For the S&P 500, the first week of March 2017 was about as eventful as it could be thanks to a strong attempt by Fed officials to shape future expectations ahead of their two-day meeting beginning on 14 March 2017. We would argue that through their concerted efforts, they succeeded in shifting investors to focus upon 2017-Q1 instead of 2017-Q2 to coincide with the timing of their next rate hike.
Alas, because the expectations for changes in the rates of dividend growth for the current quarter of 2017-Q1, which still has a few weeks left in it, and the upcoming quarter of 2017-Q2 are nearly identical, that shift in focus didn't do much to significantly affect the level of the S&P 500, which continued to track along near the bottom of the likely range that our dividend futures-based model has projected for the two quarters.
Last week was also interesting in that we had an anomaly that affected the CBOE's dividend futures contracts for 2017-Q1 (DVMR) and 2017-Q2 (DVJN). On Monday, 27 February 2017, the value of 2017-Q1's dividends per share increased by 3.5 cents to $12.70 per share, while the value for 2017-Q2's dividends per share decreased by the same amount to $11.83 per share. The anomaly then lasted until Thursday, 2 March 2017, when the gap between the forecasts for both quarters closed up once again. You can see the effect that these seemingly small changes had upon our dividend futures-based forecasting model for the trajectories shown for both 2017-Q1 and 2017-Q2 during the past week in the chart above.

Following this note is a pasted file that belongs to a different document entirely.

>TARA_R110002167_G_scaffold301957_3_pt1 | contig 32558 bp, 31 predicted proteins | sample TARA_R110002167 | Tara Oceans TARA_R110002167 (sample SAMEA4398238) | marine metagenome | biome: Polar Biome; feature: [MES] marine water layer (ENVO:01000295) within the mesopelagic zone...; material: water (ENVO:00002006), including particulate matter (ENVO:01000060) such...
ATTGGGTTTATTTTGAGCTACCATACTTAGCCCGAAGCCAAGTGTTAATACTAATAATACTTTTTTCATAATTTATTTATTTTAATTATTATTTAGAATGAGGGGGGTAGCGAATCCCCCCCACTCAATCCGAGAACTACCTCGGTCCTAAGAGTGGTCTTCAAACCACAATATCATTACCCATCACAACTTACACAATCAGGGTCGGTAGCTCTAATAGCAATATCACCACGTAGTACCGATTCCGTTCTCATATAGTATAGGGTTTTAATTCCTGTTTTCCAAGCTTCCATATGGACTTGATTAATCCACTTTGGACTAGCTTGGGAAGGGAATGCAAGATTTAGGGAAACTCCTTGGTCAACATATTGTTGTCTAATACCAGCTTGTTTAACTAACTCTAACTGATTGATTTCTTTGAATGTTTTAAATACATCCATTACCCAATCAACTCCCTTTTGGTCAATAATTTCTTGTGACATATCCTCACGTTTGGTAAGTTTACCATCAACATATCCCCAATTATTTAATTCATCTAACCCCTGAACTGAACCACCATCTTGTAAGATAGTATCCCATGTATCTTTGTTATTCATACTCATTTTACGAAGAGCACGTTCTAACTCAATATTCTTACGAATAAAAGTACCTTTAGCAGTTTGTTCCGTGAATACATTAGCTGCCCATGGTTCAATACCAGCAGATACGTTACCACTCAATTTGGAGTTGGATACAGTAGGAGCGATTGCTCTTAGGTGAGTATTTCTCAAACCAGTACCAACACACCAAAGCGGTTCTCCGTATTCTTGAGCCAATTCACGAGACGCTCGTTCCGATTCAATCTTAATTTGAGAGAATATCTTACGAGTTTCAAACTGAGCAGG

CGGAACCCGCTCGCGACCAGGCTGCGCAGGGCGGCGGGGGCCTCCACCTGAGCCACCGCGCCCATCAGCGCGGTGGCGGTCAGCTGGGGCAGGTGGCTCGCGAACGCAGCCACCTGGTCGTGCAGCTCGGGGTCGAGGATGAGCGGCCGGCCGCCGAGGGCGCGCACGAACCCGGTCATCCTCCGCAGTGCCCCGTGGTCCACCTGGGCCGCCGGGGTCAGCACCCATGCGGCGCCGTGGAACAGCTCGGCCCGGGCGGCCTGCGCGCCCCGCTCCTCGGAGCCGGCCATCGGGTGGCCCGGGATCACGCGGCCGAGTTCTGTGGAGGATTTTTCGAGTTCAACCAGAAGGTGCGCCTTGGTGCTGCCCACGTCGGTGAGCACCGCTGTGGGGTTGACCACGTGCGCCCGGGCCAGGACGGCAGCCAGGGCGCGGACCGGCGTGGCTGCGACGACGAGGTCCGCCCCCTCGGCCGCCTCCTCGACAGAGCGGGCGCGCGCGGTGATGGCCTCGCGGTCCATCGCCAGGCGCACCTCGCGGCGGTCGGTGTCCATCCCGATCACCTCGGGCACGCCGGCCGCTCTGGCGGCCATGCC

We suppose that should teach us to not complain about the two values having otherwise been nearly identical since mid-January!
We recognize this change as an anomaly, first because it soon evaporated within a matter of days, and second, because stock prices didn't respond as our theory would suggest for investors suddenly shifting their forward looking focus from 2017-Q2 to 2017-Q1 during the last week. Had it been the real result of a significant change in expectations for the future for dividends, the upward movement for 2017-Q1 coupled with the sudden investor focus on the quarter would have sparked a much larger rally in stock prices.
But because it was just an anomaly, the shift in focus from 2017-Q2 to the nearer term future of 2017-Q1 didn't cause stock prices to move very much on the week, where the jump upward that occurred on Wednesday, 1 March 2017 wasn't repeated over the following days.
Still, that very limited Lévy flight did spark some useful observations into the nature of the mechanics that can drive such large, sudden upward movements in stock prices [hint: it wasn't the reaction to President Trump's speech on Tuesday evening]. If you haven't seen Nigam Arora's description of what really drove the market's action on 1 March 2017 yet, put it on your reading list – it's absolutely essential reading!
As for what else happened during Week 1 of March 2017, here is our list of the more significant headlines that influenced investors during the week that was.
Elsewhere, Barry Ritholtz recalls the positives and negatives for the U.S. economy during the trading week that ran through Friday, 3 March 2017.
That's enough for this week. In next week's edition, we'll explain what that red box sketched on the chart above signifies.